If you believe the hype, the Hyperloop is the future of long-distance travel. For a while, however, it looked like that future would arrive first outside of the United States.

Since its first public test run in Nevada in May 2016, Los Angeles-based Hyperloop One has announced feasibility studies across the globe, in the United Arab Emirates, the Netherlands, Finland, Sweden, Switzerland, the U.K., and Russia. While much of the initial discussion when the company was founded in 2014 focused on a potential Los Angeles-San Francisco route, the company's blueprint has been bereft of any formal plan to deeply explore development in the U.S.

Now, the startup is turning its attention back to America. On Thursday, the company announced that it has created a list of 35 potential routes from across the globe vying to be the world's first route. Of those 35 routes, 11 are in the U.S. They were chosen from submissions, largely put together by local governments.

According to a post on the company's website, the plan is to choose three of those routes for further study. The teams behind those three routes will work closely with Hyperloop One to analyze logistics and financing.

The candidates include routes linking:

  • Miami and Orlando
  • Boston and Providence
  • Seattle and Portland
  • Chicago and Pittsburgh
  • Reno and Las Vegas
  • Kansas City and St. Louis
  • Los Angeles and San Diego
  • a triangle connecting Houston, Dallas, and Austin
  • three separate routes in the Rockies that run through Colorado

"We always thought that North America is going to be our biggest market globally," Nick Earle, Hyperloop One's head of global operations, told The Verge.

Financing might remain the rail's biggest obstacle. Leaked internal Hyperloop One documents last year revealed an estimated cost of up to $121 million per mile for a route in the Bay Area--placing a 107-mile route somewhere in the range of $11 billion. A route between Abu Dhabi and Dubai would run approximately $4 billion.

Hyperloop One currently has about $160 million in funding, though it's looking to raise another $250 million sometime this year. The company has said its goal is to create a track that generates enough volume to have an affordable price tag for passengers, around $20. According to USA Today, Hyperloop One will weigh local, state, and federal government's support of particular projects--and thus, their likelihood of getting funding--before deciding whether to move forward with them.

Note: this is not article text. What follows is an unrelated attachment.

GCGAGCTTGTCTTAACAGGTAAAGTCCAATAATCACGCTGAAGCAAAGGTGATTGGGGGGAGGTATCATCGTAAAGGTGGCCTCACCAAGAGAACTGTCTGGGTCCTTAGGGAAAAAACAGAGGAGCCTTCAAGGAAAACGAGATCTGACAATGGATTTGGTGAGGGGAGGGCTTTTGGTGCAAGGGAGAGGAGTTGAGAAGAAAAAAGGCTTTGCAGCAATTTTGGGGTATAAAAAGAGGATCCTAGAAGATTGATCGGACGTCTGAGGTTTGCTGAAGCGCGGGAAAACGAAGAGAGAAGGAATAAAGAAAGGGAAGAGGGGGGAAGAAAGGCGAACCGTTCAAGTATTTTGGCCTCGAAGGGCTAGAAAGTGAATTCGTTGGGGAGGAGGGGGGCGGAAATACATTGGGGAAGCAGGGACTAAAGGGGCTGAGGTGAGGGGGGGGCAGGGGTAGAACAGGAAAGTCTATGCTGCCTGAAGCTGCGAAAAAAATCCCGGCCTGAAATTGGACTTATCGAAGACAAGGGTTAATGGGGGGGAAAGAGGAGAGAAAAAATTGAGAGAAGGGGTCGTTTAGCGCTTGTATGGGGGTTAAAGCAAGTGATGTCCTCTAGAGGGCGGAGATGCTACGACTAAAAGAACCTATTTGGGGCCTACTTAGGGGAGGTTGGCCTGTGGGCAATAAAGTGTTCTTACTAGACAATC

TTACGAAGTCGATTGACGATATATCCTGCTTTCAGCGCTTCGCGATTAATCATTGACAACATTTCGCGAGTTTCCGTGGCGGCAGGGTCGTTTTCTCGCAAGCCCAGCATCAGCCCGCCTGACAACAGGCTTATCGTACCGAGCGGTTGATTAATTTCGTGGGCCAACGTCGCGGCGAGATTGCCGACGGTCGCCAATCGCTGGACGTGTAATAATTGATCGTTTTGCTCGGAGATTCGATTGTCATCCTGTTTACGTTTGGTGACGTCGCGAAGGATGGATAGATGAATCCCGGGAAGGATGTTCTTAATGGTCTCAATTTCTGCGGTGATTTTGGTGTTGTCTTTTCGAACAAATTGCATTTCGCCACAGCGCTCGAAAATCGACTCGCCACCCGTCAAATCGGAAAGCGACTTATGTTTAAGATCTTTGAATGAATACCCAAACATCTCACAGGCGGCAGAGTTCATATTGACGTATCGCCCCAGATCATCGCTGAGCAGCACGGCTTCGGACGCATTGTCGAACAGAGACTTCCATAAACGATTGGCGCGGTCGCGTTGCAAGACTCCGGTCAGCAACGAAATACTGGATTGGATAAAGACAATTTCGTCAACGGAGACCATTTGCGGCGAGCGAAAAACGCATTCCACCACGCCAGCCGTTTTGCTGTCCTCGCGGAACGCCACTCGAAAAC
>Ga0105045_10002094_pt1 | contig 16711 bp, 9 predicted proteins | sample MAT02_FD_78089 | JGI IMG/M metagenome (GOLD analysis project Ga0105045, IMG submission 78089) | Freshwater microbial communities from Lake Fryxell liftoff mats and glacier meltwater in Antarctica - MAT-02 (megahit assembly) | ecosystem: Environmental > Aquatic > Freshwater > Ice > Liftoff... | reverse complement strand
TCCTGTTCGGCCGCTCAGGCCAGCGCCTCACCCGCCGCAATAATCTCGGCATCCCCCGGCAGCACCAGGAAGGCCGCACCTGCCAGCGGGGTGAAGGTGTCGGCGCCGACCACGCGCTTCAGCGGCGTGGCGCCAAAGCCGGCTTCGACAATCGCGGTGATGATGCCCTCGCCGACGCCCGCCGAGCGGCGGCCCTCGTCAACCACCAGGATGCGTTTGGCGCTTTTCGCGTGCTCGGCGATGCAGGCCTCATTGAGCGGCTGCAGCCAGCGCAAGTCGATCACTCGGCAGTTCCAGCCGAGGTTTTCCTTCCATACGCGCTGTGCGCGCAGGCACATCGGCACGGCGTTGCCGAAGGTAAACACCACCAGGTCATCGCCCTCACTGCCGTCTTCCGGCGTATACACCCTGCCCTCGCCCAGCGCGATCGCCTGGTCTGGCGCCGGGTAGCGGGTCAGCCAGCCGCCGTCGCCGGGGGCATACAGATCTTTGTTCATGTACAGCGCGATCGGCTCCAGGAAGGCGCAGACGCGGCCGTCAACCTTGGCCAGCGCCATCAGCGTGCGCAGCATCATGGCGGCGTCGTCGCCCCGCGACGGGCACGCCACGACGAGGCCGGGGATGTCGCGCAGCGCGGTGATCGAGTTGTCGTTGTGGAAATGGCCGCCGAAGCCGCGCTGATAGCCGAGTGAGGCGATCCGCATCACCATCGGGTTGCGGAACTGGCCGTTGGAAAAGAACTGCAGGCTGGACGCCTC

The Hyperloop, as originally outlined in 2013 by Elon Musk, would travel in a nearly airless tube. It would use magnets to levitate, and would travel upwards of 700 mph. Musk is not involved with Hyperloop One or its closest competitor, L.A.-based Hyperloop Transportation Technologies.

In May, Hyperloop One demonstrated a smaller scale version of its technology in the Nevada desert. During a five-second test run, it sent a pod down a track at 400 mph. The brakeless vehicle then came to a stop in a pile of sand.

The company tells The Verge that it expects its first full-scale public test run--which it has dubbed its "Kitty Hawk moment"--to take place sometime in the next few months. That run will take place on a two-mile track in Nevada, but with full braking mechanisms and no sand needed to bring it to a stop.

Hyperloop One also told The Verge it had delayed its progress in the U.S. until the political turmoil of the past several months settled down. President Trump, meanwhile, is yet to comment publicly on the Hyperloop, though he has pledged spending $1 trillion on U.S. infrastructure over the next decade.

Trump is yet to offer many details on that plan. Even so, Hyperloop One CEO Rob Lloyd has recently expressed hope that having Musk on Trump's economic advisory team is a positive, since he could potentially influence the president's decision-making when it comes to futuristic transportation technology.